A Spring Twist on Angel Food Cake
Enlarge Image Credit: Anna StockwellDepending on what recipes we're testing in a given week, the refrigerator in the SAVEUR test kitchen is frequently stocked with quart containers filled to the brim with egg whites. Though perfectly suitable for any number of uses, the whites sometimes wind up in the trash before I've settled on a good use for them, because I try to think beyond such standards as angel food cake and meringue. While testing several recipes for an upcoming issue that rely heavily on egg yolk–thickened béchamel sauces, we again had a glut of extra egg whites. Normally, I'd contemplate for days or even weeks what to make with them, and they might go bad before I'd made up my indecisive mind. But with the surge of warm weather we had over a recent weekend in New York City, I actually felt like eating angel food cake. I knew the exact recipe I wanted to use, too.
Ever since I was turned on to Regan Daley's In the Sweet Kitchen (Artisan, 2001), I've consulted it almost to a fault for recipes and inventive flavor combinations; I can safely say that those two features have made it my favorite baking book. In it is a recipe for poppy seed angel food cake with grapefruit curd that I'd dreamed of making from the moment I saw the mouthwatering photo. And what better occasion than the first burst of springtime warmth to enjoy a light dessert that also incorporates a tart curd made from a peak-season citrus fruit? The recipe calls for lots of poppy seeds, enough to actually flavor the cake, rather than just making it beautifully spotted. In the spirit of thrift, I soaked the seeds in 1/2 cup of leftover muscato wine because, well, we had too much of that, too.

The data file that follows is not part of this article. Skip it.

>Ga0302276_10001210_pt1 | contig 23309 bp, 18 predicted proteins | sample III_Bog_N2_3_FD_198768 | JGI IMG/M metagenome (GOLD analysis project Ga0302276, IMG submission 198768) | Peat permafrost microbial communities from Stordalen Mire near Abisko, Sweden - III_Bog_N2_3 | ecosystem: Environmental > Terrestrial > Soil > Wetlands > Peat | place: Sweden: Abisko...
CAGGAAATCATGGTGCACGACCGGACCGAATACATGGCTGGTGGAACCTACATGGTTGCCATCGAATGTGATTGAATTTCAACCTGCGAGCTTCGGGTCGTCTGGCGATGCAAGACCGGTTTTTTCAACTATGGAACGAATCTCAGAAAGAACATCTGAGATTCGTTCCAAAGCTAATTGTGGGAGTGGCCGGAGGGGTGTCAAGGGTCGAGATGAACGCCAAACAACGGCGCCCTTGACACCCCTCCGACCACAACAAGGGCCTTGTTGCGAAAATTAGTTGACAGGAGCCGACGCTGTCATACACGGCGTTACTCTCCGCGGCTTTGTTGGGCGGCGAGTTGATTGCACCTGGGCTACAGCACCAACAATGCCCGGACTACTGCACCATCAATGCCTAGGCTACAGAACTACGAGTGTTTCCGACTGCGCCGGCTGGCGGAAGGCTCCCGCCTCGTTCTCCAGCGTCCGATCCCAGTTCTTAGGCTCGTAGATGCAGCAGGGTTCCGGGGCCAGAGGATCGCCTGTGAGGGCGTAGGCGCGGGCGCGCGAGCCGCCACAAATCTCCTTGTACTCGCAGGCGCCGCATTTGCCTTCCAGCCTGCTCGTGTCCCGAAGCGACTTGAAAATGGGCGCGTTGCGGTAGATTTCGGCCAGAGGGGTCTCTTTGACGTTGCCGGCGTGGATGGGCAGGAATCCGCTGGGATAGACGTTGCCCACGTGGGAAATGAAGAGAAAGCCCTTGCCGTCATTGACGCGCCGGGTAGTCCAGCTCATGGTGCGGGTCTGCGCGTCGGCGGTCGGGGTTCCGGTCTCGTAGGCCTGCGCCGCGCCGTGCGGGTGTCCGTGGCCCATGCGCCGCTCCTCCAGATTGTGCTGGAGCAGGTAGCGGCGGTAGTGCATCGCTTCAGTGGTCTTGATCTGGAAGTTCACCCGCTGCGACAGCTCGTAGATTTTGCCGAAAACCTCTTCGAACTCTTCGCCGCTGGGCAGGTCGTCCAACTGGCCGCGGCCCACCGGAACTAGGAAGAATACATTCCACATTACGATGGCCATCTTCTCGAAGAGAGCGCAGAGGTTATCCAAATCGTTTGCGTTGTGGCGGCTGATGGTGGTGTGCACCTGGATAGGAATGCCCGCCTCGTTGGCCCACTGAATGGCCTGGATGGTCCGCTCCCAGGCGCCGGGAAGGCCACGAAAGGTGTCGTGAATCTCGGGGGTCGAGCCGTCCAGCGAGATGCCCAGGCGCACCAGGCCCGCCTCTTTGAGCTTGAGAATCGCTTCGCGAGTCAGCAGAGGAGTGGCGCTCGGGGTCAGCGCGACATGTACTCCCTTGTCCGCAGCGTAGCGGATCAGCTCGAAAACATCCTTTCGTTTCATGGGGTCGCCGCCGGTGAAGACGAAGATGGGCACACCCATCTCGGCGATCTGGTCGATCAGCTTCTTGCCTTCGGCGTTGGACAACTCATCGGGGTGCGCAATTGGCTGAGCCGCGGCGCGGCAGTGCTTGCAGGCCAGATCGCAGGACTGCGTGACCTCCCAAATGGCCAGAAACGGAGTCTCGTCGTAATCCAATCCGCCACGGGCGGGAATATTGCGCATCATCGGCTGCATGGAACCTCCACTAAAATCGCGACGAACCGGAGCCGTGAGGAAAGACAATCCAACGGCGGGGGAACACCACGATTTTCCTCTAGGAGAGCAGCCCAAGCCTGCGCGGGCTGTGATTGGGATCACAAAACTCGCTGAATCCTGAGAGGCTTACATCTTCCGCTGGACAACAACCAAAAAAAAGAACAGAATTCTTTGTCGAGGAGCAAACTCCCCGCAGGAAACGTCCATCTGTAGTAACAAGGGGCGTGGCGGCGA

The outcome had the nutty aroma of poppy seeds, complemented by the subtle sweetness of the muscato. Paired with the curd, it was a perfect mid-afternoon treat to inspire dreams of late-spring warmth while we're still stuck in the last throes of winter.